The Binge Watch: Succession

As any playwright will tell you, there’s no drama like family drama - especially when it’s a clan of one per-centers lusting for money, power, and parental approval, not necessarily in that order. Set in the glittering towers of New York City, that’s the premise of HBO’s Succession, a tangle of scheming, emotionally fragile kin jockeying for keys to the empire – in other words, Dynasty for the new millennium.

This plot may sound a little worn at the edges, but given the antics of our current First Family, and the strang- er-than-fiction histories of, say, the Kennedys, the Murdochs, or the Windsors, it is totally absorbing and weird-ly prescient. The patriarch, Logan Roy (Brian Cox), lords the power of his media empire over his four timorous children like a great white cruising the ocean for blood. The children: Connor (Alan Ruck), Shiv (Sarah Snook), Kendall (Jeremy Strong) and Roman (Kieran Culkin) grapple with their father’s malevolence with avoidance, rebellion, competition and subservience, respectively. When Logan suffers a stroke, third wife Marcia (Hiam Abbass) enters the fray and alerts the kids that she’s capable of far more than holding his hand. (Melania T – you may want to watch Marcia at work for some tips.) Even hapless cousin Greg (Nicholas Braun) is a stealth force to be reckoned with in this familial cockfight.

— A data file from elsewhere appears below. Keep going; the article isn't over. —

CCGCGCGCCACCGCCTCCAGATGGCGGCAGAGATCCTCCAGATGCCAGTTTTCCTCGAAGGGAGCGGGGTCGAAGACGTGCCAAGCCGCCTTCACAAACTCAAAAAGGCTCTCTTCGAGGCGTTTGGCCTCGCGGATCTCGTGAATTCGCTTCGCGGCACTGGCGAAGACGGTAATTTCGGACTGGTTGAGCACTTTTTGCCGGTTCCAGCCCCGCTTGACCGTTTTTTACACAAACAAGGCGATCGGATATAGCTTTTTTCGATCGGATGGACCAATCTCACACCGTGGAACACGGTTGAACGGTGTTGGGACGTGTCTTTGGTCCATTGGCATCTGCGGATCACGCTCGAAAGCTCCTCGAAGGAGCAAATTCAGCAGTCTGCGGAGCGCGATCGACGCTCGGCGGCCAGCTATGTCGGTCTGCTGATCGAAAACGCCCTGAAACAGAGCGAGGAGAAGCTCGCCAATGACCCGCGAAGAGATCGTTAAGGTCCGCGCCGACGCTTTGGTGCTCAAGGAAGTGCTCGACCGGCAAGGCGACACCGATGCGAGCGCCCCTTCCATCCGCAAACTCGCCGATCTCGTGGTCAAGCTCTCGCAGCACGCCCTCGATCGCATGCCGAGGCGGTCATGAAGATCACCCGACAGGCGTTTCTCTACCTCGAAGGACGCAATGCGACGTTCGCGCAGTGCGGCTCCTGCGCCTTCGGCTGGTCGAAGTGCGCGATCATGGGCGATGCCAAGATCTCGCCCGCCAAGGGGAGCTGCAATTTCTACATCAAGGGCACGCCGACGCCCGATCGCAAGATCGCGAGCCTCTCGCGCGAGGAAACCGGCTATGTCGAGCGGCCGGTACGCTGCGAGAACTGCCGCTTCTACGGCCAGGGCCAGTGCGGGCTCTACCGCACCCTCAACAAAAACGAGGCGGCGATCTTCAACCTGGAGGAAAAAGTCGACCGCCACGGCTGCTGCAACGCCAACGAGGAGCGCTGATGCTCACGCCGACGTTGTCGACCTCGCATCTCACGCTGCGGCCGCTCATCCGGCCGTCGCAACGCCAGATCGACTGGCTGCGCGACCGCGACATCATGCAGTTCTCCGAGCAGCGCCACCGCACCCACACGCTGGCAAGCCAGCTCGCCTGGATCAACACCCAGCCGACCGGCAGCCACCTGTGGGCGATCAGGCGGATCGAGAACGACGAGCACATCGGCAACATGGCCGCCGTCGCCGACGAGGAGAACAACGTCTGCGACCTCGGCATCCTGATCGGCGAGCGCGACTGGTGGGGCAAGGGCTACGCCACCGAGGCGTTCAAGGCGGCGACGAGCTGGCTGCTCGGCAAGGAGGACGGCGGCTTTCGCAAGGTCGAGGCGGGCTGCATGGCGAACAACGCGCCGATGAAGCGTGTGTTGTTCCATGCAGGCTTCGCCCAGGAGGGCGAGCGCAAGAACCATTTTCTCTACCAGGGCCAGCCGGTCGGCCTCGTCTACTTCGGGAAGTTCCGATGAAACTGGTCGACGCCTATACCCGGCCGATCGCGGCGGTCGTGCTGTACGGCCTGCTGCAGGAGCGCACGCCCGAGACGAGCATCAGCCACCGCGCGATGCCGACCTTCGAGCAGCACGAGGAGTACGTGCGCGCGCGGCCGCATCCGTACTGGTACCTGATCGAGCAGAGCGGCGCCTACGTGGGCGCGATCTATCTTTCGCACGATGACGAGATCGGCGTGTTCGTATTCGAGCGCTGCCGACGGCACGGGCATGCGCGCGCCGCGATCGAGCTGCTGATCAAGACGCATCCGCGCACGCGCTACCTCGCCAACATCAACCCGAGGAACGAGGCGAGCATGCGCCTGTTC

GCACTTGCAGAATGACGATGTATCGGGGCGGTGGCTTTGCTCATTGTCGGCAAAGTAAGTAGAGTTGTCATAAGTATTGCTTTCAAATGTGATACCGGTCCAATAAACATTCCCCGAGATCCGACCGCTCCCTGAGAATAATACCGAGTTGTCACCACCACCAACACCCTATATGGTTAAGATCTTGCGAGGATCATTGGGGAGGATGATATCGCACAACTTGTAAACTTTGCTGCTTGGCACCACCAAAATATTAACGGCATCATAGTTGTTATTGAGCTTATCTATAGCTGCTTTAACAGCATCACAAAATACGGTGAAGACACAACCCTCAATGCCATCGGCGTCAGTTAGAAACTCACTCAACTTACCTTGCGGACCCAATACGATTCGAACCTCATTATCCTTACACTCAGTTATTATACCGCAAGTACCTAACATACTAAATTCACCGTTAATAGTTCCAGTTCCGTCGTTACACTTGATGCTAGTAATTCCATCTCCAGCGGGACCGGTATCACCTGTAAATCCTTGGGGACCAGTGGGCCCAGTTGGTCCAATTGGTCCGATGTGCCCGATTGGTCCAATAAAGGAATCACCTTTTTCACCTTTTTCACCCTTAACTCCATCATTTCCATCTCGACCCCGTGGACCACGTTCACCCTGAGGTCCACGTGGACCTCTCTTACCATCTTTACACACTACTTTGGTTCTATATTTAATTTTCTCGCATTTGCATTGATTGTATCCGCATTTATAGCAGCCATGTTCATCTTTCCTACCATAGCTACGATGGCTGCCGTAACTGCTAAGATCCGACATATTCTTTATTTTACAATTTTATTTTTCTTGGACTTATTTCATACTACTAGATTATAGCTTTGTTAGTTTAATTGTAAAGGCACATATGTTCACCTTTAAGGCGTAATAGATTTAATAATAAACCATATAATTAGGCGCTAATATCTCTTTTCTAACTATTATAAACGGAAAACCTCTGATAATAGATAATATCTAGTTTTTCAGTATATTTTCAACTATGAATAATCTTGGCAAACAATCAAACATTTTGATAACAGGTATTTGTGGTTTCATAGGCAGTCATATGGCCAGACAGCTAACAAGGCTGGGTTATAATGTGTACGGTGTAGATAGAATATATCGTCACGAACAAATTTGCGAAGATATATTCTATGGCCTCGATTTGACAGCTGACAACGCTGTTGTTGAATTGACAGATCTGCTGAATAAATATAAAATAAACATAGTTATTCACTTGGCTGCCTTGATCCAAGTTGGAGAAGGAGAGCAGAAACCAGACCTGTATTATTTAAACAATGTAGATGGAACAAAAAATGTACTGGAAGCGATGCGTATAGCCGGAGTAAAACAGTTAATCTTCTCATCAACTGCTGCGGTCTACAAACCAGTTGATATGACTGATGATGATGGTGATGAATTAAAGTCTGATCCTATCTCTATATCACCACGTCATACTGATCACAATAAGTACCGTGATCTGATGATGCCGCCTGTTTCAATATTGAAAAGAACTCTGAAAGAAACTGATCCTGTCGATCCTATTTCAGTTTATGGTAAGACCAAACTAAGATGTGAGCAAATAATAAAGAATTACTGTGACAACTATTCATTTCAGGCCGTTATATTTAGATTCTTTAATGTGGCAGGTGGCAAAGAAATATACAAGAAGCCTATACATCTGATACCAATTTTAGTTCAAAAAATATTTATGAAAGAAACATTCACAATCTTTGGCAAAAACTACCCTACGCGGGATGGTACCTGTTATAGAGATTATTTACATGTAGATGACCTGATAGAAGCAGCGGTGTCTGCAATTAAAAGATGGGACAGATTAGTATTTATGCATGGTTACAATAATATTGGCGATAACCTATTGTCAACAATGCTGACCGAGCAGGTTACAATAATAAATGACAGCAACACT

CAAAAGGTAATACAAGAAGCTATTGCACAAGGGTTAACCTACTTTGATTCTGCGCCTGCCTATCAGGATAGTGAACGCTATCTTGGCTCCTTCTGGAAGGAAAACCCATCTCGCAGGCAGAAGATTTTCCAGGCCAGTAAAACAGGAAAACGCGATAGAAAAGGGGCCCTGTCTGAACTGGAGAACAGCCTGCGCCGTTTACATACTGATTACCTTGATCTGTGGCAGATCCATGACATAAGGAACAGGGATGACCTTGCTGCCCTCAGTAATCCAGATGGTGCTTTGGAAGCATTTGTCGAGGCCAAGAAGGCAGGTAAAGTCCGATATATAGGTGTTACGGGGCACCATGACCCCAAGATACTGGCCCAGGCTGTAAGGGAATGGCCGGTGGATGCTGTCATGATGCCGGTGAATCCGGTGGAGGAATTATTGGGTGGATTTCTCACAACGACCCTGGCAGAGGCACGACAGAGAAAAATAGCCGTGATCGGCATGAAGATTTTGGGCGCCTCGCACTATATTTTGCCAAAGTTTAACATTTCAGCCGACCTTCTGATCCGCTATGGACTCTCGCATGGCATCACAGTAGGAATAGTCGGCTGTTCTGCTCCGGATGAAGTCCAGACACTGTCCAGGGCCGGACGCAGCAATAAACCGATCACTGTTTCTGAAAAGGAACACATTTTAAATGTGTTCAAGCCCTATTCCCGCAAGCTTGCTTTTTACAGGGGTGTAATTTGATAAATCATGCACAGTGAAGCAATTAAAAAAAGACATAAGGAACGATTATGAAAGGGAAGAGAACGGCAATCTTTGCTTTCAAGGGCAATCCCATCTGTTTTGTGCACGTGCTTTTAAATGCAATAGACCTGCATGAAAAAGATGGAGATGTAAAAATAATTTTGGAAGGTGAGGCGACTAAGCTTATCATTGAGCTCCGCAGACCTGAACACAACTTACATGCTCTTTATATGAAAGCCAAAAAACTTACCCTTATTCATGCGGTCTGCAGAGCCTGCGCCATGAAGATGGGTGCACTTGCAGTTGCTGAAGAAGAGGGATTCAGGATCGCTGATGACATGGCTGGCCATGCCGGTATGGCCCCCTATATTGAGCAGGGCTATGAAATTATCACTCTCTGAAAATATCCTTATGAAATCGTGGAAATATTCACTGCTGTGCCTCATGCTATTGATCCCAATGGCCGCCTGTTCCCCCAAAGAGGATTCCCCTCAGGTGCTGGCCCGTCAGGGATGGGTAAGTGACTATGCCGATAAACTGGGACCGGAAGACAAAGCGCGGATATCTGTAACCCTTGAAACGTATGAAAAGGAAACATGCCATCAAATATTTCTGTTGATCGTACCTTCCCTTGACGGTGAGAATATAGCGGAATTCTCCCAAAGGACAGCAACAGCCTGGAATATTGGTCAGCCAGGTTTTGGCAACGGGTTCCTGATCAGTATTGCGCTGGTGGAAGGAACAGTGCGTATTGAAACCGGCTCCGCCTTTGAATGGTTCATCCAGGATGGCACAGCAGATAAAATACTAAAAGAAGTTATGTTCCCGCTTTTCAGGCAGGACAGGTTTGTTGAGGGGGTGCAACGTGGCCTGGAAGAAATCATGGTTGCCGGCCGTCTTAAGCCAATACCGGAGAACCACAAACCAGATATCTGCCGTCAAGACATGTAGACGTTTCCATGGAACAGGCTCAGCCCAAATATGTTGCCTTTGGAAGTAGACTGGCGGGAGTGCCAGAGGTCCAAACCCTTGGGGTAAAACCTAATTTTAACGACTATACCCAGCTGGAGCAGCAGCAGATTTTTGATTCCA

Creator Jesse Armstrong, the British comedy writer behind the BBC political satire The Thick of It, has jazzed the 10 episode series with darkly comic writing and a visual style reminiscent of The Office and Arrested Development. The herky jerky camera is annoying at first, but it lightens the tone and saves Succession from self importance. Even familial dynasties need a little humor.

Succession is slow to boil, but boil it does. In spite of a predictable turn of events in the season finale, this drama leaves us panting for more, and because almost every character is a soup of Shakespeaean self-doubt, there are enough tangential plot lines to last a few seasons. Neighborhood watch alert: former Palisades resident Juliana Canfield plays Logan Cox’s secretary, the beleaguered Jess, a Hope Hicks figure trying to stay alive in this nest of vipers.

If you want to feel better about your own family dramas, binge on Succession before Thanksgiving. After watching the Roys in action, you’ll sit at the holiday table thankful no one’s coming for you with a lawyer or a carving knife. À votre santé!